Here, the Court found that Lane's testimony was speech as a citizen. According to the Court, anyone testifying under oath bears an obligation to tell the truth. The Court noted, "sworn testimony in judicial proceedings is a quintessential example of speech as a citizen." While an employee may have obligations to his employer, these obligations are distinct from his obligation as a citizen to speak the truth. The Court held that the fact that Lane learned of the subject matter of his testimony during the course of his job did not require his testimony to be treated as that of an employee rather than a citizen.
Matter of Public Concern
The Court also held that Lane's testimony was speech on a matter of public concern. Whether speech is a matter of public concern turns on the content, form, and context of the speech. In this case, the Court found that corruption in a public program and misuse of state funds involve matters of significant public concern.
The Government's Interests did not Trump Lane's Rights
However, a public employee's testimony is not automatically entitled to First Amendment protection merely because it is speech by a citizen on a matter of public concern. In analyzing a First Amendment claim, the Court must also determine whether the government had an adequate justification for treating the employee differently from any other member of the public based on the government's needs as an employer. If the government is able to provide an adequate justification for its actions, such as a legitimate interest in fulfilling its duties to the public, then the government's interests may trump the employee's First Amendment rights. In this case, however, the Court held that Franks and the college failed to show any such justification. Accordingly, the Court held that Lane's testimony was protected by the First Amendment, and the Eleventh Circuit erred in holding otherwise.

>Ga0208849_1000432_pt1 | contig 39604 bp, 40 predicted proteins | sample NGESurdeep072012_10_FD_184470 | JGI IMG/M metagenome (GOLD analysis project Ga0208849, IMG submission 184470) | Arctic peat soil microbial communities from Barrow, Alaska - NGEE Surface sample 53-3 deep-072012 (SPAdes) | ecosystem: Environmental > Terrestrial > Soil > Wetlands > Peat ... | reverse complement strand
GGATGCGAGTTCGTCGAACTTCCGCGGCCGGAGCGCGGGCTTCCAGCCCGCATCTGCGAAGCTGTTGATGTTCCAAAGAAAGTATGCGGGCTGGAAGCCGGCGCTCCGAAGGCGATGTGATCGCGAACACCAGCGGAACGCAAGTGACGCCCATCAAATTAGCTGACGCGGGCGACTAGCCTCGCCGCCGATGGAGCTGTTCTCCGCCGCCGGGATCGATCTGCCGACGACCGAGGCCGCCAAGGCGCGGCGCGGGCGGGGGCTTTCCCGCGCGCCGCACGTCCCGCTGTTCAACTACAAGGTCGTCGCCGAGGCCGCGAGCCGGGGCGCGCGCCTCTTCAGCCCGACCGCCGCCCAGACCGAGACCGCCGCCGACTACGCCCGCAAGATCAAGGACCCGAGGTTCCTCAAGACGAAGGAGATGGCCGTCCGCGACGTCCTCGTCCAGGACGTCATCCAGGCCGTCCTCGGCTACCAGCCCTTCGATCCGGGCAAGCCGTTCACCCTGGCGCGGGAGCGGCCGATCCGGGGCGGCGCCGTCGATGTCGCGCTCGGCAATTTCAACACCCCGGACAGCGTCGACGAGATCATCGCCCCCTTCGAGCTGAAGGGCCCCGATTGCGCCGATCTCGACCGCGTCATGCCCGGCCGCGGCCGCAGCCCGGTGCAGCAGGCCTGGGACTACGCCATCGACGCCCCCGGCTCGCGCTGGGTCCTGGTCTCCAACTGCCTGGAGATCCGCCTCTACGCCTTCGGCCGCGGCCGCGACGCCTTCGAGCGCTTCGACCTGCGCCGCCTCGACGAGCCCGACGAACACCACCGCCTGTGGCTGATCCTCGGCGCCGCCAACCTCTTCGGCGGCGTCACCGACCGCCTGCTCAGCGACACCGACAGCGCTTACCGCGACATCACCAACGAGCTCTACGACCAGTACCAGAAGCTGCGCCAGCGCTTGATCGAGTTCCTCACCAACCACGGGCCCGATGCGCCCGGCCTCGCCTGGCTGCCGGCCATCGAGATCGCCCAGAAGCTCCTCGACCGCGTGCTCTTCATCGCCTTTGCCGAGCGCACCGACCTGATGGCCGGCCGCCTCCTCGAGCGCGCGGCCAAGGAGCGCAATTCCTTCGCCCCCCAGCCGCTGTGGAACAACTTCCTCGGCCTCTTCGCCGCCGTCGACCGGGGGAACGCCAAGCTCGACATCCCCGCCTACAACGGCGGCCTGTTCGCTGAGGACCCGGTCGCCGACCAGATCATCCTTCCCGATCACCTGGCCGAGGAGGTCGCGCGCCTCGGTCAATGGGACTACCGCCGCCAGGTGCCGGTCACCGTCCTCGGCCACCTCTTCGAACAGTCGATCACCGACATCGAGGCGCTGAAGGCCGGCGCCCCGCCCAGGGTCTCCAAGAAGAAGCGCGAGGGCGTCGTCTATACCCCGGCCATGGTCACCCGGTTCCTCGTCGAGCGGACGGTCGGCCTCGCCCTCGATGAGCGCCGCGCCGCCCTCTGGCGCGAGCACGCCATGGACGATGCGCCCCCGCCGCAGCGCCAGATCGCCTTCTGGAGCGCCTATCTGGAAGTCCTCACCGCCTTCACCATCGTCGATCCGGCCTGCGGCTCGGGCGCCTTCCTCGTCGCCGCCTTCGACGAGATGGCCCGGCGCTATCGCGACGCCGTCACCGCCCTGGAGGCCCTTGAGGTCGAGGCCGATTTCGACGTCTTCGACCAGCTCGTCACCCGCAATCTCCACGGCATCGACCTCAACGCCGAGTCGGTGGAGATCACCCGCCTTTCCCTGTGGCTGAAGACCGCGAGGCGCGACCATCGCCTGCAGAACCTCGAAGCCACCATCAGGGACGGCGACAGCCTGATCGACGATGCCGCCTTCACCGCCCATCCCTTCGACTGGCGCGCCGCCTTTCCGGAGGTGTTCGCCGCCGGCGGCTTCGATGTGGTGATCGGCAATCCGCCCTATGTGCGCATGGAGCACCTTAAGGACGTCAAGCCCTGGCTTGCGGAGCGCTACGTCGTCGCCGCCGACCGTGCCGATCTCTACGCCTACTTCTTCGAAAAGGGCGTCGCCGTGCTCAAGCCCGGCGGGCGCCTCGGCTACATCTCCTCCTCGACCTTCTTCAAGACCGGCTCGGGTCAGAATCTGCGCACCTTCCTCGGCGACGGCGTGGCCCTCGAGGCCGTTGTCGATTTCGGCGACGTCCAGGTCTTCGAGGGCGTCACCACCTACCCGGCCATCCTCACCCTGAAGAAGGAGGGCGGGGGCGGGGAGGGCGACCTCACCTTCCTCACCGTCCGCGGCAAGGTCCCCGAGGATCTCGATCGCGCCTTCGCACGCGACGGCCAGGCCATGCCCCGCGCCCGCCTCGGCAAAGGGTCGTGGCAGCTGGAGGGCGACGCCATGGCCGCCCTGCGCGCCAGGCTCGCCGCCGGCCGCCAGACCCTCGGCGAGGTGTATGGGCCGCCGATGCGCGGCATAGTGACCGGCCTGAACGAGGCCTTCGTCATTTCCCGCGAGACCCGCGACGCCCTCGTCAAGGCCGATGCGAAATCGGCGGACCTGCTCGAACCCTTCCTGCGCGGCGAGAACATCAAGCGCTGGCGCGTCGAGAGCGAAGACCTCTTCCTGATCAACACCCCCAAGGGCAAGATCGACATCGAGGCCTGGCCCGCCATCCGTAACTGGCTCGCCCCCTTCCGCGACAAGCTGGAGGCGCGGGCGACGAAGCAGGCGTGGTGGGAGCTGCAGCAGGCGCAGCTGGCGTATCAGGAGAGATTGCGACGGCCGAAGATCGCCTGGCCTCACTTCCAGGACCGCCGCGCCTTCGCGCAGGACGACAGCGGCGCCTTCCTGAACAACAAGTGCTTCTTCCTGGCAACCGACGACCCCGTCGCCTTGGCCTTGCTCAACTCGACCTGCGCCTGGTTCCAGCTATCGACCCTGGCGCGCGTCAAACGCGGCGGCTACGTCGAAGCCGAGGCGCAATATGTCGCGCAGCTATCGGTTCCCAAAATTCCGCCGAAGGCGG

Limited Scope of Decision
In his concurrence, Justice Thomas emphasized the limited scope of this decision, noting that Lane's testimony was outside his typical job duties. Consequently, the decision does not address the rights of employees, such as police officers and laboratory analysts, who testify within the ordinary course of their responsibilities.
Employers' Bottom Line:
While the Supreme Court relied heavily on precedent, it simultaneously expanded potential whistleblower protections. The Court clearly stated that the First Amendment protects a public employee who has provided truthful sworn testimony. Although the Court was careful to limit this decision to public employees testifying outside the scope of their employment, it is not difficult to imagine lower courts expanding this decision to protect testimony in other situations. Employers should continue to be vigilant in ensuring that adverse employment decisions are supported by legitimate, non-retaliatory reasons.
If you have any questions regarding this Alert or other labor or employment related issues, please contact the author, Jacquelyn Thompson, firstname.lastname@example.org, who is an associate in our Washington, D.C. office. You may also contact the FordHarrison attorney with whom you usually work.